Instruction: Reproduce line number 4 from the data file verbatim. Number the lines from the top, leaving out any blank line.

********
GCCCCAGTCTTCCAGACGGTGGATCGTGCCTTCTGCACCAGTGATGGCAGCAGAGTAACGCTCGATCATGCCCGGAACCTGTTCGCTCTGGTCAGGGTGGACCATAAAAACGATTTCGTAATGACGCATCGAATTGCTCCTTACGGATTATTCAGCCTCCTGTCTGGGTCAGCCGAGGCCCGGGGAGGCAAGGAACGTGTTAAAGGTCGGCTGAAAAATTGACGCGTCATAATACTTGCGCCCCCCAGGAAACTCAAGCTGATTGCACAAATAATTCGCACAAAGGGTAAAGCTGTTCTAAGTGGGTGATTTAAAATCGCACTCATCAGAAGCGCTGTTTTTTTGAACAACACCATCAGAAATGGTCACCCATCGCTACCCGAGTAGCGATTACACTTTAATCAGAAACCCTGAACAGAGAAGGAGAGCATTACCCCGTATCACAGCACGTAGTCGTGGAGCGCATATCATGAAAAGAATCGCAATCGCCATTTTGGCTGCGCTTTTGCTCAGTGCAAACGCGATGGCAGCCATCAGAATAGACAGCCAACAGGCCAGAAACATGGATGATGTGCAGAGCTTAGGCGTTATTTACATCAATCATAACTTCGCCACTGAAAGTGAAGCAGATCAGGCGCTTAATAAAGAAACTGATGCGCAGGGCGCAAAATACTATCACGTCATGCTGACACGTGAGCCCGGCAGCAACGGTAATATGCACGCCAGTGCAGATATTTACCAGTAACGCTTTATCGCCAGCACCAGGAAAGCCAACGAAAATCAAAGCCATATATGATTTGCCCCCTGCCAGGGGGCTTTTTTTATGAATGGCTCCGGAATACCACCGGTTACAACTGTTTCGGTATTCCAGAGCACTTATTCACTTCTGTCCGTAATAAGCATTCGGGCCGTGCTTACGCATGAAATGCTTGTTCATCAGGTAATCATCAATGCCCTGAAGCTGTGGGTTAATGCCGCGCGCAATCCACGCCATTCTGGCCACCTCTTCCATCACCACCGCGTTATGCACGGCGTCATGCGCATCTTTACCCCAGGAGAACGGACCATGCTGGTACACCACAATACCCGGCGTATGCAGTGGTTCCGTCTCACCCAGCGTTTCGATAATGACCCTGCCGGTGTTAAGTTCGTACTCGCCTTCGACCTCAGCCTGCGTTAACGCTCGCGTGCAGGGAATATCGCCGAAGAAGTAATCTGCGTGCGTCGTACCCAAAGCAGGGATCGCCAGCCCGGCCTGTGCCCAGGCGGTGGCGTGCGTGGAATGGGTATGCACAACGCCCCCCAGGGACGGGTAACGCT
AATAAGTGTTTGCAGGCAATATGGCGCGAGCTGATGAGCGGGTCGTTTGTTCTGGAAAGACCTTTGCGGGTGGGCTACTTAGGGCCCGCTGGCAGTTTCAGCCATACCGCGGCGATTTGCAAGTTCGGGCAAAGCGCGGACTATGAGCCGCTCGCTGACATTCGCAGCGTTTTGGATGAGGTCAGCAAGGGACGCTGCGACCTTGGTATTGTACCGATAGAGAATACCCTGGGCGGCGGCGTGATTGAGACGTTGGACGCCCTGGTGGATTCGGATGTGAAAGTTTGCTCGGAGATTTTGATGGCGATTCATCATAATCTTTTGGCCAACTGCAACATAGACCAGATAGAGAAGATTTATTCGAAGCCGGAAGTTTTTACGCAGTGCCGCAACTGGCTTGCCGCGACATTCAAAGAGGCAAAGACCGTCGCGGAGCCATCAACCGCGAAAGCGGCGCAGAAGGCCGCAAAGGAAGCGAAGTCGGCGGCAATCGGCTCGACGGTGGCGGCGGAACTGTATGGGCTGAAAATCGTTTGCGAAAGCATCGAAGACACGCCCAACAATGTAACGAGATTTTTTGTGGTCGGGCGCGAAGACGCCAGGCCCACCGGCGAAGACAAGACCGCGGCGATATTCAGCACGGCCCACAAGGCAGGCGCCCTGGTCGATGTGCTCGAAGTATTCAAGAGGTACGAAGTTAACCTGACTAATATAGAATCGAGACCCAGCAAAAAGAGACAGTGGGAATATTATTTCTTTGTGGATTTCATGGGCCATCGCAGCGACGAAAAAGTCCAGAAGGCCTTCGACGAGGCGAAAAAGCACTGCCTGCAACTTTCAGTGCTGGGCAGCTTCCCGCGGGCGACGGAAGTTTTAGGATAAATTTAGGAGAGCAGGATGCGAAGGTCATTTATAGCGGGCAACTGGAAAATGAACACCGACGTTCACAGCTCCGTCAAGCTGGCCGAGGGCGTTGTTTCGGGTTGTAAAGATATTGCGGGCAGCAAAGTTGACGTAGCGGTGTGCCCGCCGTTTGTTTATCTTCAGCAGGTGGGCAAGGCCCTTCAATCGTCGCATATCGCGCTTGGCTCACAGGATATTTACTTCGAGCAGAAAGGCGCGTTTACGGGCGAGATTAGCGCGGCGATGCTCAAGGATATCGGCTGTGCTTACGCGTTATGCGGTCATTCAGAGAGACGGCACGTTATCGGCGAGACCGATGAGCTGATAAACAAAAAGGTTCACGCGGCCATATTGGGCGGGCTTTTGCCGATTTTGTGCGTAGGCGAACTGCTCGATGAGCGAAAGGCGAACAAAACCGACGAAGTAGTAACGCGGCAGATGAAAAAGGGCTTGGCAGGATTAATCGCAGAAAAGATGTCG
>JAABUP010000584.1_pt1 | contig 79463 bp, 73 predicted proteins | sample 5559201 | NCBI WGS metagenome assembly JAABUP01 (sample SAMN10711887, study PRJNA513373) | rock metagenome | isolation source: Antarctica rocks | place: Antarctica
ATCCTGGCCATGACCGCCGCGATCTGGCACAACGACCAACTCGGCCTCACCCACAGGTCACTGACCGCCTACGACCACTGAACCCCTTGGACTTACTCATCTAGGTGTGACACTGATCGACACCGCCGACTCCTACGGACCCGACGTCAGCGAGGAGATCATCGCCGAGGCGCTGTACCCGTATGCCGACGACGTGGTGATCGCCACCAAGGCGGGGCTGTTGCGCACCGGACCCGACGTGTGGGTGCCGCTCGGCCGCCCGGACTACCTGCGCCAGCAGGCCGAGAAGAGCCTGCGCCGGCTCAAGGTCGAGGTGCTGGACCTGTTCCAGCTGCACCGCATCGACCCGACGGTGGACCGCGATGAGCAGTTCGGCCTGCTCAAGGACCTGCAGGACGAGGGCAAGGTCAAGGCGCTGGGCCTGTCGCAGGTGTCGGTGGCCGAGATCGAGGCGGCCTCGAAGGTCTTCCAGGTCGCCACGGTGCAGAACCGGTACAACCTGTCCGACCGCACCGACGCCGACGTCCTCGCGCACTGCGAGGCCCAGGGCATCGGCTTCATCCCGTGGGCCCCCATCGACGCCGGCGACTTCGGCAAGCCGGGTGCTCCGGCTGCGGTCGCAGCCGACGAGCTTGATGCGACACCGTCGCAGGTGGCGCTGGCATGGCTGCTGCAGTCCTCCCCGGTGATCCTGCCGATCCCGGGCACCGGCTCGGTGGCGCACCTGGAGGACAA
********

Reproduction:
ATCCTGGCCATGACCGCCGCGATCTGGCACAACGACCAACTCGGCCTCACCCACAGGTCACTGACCGCCTACGACCACTGAACCCCTTGGACTTACTCATCTAGGTGTGACACTGATCGACACCGCCGACTCCTACGGACCCGACGTCAGCGAGGAGATCATCGCCGAGGCGCTGTACCCGTATGCCGACGACGTGGTGATCGCCACCAAGGCGGGGCTGTTGCGCACCGGACCCGACGTGTGGGTGCCGCTCGGCCGCCCGGACTACCTGCGCCAGCAGGCCGAGAAGAGCCTGCGCCGGCTCAAGGTCGAGGTGCTGGACCTGTTCCAGCTGCACCGCATCGACCCGACGGTGGACCGCGATGAGCAGTTCGGCCTGCTCAAGGACCTGCAGGACGAGGGCAAGGTCAAGGCGCTGGGCCTGTCGCAGGTGTCGGTGGCCGAGATCGAGGCGGCCTCGAAGGTCTTCCAGGTCGCCACGGTGCAGAACCGGTACAACCTGTCCGACCGCACCGACGCCGACGTCCTCGCGCACTGCGAGGCCCAGGGCATCGGCTTCATCCCGTGGGCCCCCATCGACGCCGGCGACTTCGGCAAGCCGGGTGCTCCGGCTGCGGTCGCAGCCGACGAGCTTGATGCGACACCGTCGCAGGTGGCGCTGGCATGGCTGCTGCAGTCCTCCCCGGTGATCCTGCCGATCCCGGGCACCGGCTCGGTGGCGCACCTGGAGGACAA